Data provided by Redfin shows that daily searches for rural properties were 125 percent higher during the first three weeks of March, with searches spiking by 364 percent over the previous year on March 7.
The president of a North Carolina real estate company specializing in rural land called Retreat Realty, John E. Haynes, told Reuters that the current outbreak has caused people to realize they should have invested in a “bugout property” a long time ago.
He’s seen a large uptick in business thanks to the outbreak, with sales of rural properties climbing significantly in recent weeks. He said many of those buying these properties had already been contemplating such a move for some time, and the virus prompted them to finally take the leap.
All this interest in rural areas is causing those already living in such places some concern, however. Places like Door County, Wisconsin, have issued advisories asking people with seasonal or second homes in the area to stay away. Half the county’s population is made up of elderly people, and they only have a small, 25-bed hospital.
Sixty percent of the properties and second homes there are owned by residents from out of state, many of whom are now headed to the area looking for safety. The county isn’t enforcing the advisory, and they say lots of people have been arriving there, exhausting resources in grocery stores.
Some areas are taking a stronger stance, like Dare County on North Carolina’s barrier islands. Visitors and non-resident property owners have been prohibited from entering to protect the community’s public health and safety.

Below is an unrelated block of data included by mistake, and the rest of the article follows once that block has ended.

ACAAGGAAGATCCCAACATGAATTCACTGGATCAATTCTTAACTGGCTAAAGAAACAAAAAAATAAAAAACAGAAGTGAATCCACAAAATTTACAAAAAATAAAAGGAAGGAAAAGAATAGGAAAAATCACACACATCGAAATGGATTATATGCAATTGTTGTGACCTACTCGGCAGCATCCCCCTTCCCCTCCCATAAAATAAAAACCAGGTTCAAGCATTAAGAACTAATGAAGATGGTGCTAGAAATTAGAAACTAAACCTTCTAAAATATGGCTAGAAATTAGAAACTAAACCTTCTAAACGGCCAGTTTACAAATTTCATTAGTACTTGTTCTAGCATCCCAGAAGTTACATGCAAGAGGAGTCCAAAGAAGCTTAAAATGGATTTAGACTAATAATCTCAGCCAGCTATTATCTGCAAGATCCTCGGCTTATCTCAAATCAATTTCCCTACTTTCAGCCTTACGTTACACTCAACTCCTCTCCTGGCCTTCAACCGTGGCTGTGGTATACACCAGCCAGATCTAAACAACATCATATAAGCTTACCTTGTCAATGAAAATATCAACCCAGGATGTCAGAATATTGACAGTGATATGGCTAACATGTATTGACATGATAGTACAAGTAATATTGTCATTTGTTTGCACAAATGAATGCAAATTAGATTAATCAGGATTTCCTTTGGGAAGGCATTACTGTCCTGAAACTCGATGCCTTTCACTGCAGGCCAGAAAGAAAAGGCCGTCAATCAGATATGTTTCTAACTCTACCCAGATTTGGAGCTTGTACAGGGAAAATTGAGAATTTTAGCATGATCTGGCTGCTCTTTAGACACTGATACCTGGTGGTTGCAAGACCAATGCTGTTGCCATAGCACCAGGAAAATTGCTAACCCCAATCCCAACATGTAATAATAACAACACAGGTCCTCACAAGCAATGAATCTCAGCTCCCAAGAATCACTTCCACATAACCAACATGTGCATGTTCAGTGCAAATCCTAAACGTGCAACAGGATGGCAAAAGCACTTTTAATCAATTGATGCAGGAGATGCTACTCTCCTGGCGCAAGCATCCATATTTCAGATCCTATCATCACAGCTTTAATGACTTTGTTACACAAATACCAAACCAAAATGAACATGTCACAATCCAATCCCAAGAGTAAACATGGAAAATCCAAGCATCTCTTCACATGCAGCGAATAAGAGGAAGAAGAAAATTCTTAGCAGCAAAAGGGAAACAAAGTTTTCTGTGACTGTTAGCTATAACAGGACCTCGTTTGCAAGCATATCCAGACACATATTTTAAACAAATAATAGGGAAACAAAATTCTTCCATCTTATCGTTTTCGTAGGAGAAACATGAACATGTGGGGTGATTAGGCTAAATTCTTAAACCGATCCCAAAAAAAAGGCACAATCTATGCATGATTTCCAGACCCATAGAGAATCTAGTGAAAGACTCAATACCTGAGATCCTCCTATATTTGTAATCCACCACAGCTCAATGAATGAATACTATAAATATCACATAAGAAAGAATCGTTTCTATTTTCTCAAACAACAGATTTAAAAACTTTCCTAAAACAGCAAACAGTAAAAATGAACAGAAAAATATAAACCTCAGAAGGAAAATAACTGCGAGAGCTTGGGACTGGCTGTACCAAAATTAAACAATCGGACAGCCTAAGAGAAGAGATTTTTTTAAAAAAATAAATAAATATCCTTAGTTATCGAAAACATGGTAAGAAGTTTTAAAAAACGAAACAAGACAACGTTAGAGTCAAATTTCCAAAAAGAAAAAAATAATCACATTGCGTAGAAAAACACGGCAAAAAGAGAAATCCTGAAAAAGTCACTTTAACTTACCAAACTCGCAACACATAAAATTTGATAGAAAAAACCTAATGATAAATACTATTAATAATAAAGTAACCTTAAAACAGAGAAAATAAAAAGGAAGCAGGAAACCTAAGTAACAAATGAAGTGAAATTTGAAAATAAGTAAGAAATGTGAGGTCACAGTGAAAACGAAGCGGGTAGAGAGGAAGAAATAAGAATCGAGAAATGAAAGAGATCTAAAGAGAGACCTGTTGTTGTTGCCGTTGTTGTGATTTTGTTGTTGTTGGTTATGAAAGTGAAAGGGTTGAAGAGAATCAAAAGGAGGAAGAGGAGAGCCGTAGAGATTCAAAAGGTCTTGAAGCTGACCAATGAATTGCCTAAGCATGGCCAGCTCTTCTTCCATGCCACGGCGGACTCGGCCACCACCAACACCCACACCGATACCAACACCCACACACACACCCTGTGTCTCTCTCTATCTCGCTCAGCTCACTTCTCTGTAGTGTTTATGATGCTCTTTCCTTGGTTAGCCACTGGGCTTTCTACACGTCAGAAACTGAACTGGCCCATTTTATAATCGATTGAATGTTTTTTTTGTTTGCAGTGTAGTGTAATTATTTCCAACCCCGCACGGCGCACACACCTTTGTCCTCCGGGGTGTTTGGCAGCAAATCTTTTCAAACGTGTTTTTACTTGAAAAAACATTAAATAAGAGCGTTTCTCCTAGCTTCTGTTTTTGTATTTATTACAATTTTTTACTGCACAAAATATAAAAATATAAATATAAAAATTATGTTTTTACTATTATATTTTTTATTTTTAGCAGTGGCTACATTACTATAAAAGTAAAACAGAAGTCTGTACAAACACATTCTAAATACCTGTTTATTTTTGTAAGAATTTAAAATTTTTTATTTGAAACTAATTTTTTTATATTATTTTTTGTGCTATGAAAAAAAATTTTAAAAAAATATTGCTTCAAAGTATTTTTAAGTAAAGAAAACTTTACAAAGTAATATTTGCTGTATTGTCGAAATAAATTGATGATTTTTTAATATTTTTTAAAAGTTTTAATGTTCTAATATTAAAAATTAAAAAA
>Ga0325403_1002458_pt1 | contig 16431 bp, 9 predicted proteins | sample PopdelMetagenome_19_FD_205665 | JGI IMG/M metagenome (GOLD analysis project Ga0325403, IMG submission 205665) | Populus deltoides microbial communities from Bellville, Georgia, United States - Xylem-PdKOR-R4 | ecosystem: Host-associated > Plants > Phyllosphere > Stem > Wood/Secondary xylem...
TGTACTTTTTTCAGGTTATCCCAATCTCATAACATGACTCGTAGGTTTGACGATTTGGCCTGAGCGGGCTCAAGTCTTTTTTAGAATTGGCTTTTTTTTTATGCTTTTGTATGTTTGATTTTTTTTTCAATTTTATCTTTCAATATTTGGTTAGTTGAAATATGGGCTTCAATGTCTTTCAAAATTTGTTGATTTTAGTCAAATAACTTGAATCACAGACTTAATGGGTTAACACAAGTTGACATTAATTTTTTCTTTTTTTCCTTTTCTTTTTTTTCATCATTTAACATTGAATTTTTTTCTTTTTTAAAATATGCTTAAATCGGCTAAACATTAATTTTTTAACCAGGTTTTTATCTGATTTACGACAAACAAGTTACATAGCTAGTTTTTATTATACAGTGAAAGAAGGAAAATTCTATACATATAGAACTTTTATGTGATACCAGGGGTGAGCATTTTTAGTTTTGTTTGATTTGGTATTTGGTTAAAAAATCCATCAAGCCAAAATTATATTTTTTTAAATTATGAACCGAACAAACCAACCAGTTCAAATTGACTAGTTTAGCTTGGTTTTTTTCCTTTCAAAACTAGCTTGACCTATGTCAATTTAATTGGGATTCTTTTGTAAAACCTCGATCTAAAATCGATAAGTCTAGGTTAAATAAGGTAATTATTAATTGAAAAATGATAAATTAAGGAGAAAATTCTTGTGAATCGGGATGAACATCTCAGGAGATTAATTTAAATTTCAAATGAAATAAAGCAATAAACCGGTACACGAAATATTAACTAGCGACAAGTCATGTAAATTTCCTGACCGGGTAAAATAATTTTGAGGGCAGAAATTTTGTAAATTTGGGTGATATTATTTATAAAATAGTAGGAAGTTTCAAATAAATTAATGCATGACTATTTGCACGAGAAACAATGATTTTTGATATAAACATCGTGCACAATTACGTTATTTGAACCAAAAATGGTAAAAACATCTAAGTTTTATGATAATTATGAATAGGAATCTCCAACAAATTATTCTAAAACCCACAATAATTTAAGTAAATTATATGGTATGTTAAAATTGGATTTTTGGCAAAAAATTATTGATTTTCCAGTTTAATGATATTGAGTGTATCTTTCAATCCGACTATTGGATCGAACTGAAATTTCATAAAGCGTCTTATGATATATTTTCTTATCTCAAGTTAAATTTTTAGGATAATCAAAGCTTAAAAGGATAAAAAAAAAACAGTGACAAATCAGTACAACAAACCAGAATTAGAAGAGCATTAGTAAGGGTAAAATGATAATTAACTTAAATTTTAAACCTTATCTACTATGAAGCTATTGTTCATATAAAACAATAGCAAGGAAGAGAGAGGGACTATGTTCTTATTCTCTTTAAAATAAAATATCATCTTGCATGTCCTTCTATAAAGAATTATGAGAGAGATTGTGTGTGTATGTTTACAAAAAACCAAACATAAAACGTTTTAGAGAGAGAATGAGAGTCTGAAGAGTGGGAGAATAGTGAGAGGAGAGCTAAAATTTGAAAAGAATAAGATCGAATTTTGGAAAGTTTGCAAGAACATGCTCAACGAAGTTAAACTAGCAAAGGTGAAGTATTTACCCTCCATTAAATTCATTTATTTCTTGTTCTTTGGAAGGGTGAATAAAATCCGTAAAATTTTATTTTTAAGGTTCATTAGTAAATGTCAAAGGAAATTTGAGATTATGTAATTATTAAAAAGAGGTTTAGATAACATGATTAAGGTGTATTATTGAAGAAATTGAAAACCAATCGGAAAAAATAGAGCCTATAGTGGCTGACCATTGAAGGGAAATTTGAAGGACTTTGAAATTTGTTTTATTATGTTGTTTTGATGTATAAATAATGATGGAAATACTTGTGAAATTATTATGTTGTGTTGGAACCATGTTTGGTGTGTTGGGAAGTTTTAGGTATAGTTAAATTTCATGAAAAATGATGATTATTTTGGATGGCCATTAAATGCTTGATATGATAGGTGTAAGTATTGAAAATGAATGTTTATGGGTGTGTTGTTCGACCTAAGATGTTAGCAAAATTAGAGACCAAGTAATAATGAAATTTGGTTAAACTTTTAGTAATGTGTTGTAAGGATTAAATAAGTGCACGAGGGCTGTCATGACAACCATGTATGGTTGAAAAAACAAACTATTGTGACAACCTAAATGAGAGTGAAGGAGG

Survival retreats and underground bunkers are also reporting big surges of interest. The survival community Fortitude Ranch, for example, has seen a tenfold rise in interest in joining the survival retreats they offer during the pandemic.
The company’s chief executive, Drew Miller, said that many people he’s heard from are concerned that if the virus mutates or the quarantines aren’t successful and the economy collapses, food distribution could be disrupted and law and order would break down.
While it’s true that viruses can spread more easily in densely populated areas, outbreaks in rural communities are on the rise in the U.S. Many hotspots are popping up in rural areas, especially in the south, and the numbers can be quite alarming when you adjust for population size. There are also higher death rates in some areas of Louisiana, Alabama, and northern Mississippi than we’re seeing in urban settings.
One big reason these areas are seeing so many problems is the fact that people are leaving cities to ride it out in rural areas and bringing the virus with them. There’s also the fact that the states that have been slow to adopt official social distancing policies could be putting their rural populations at risk and sending the public mixed messages in terms of how dangerous this disease really is. There’s also a strong sense of community in rural areas, where people often have big gatherings with family and friends.
As far as the elevated death rate in rural areas goes, these communities tend to see higher rates of many chronic health conditions as well as reduced access to medical resources. There tends to be more obesity, high blood pressure and cigarette smoking, which is a recipe for disaster when combined with poverty and less access to healthcare.
Whether you live in a big city or a rural area, it remains essential during this pandemic to practice social distancing and wash your hands frequently. It’s also a good idea to start learning some survival skills if you haven’t already – they just may prove useful sooner than you think!
Sources for this article include: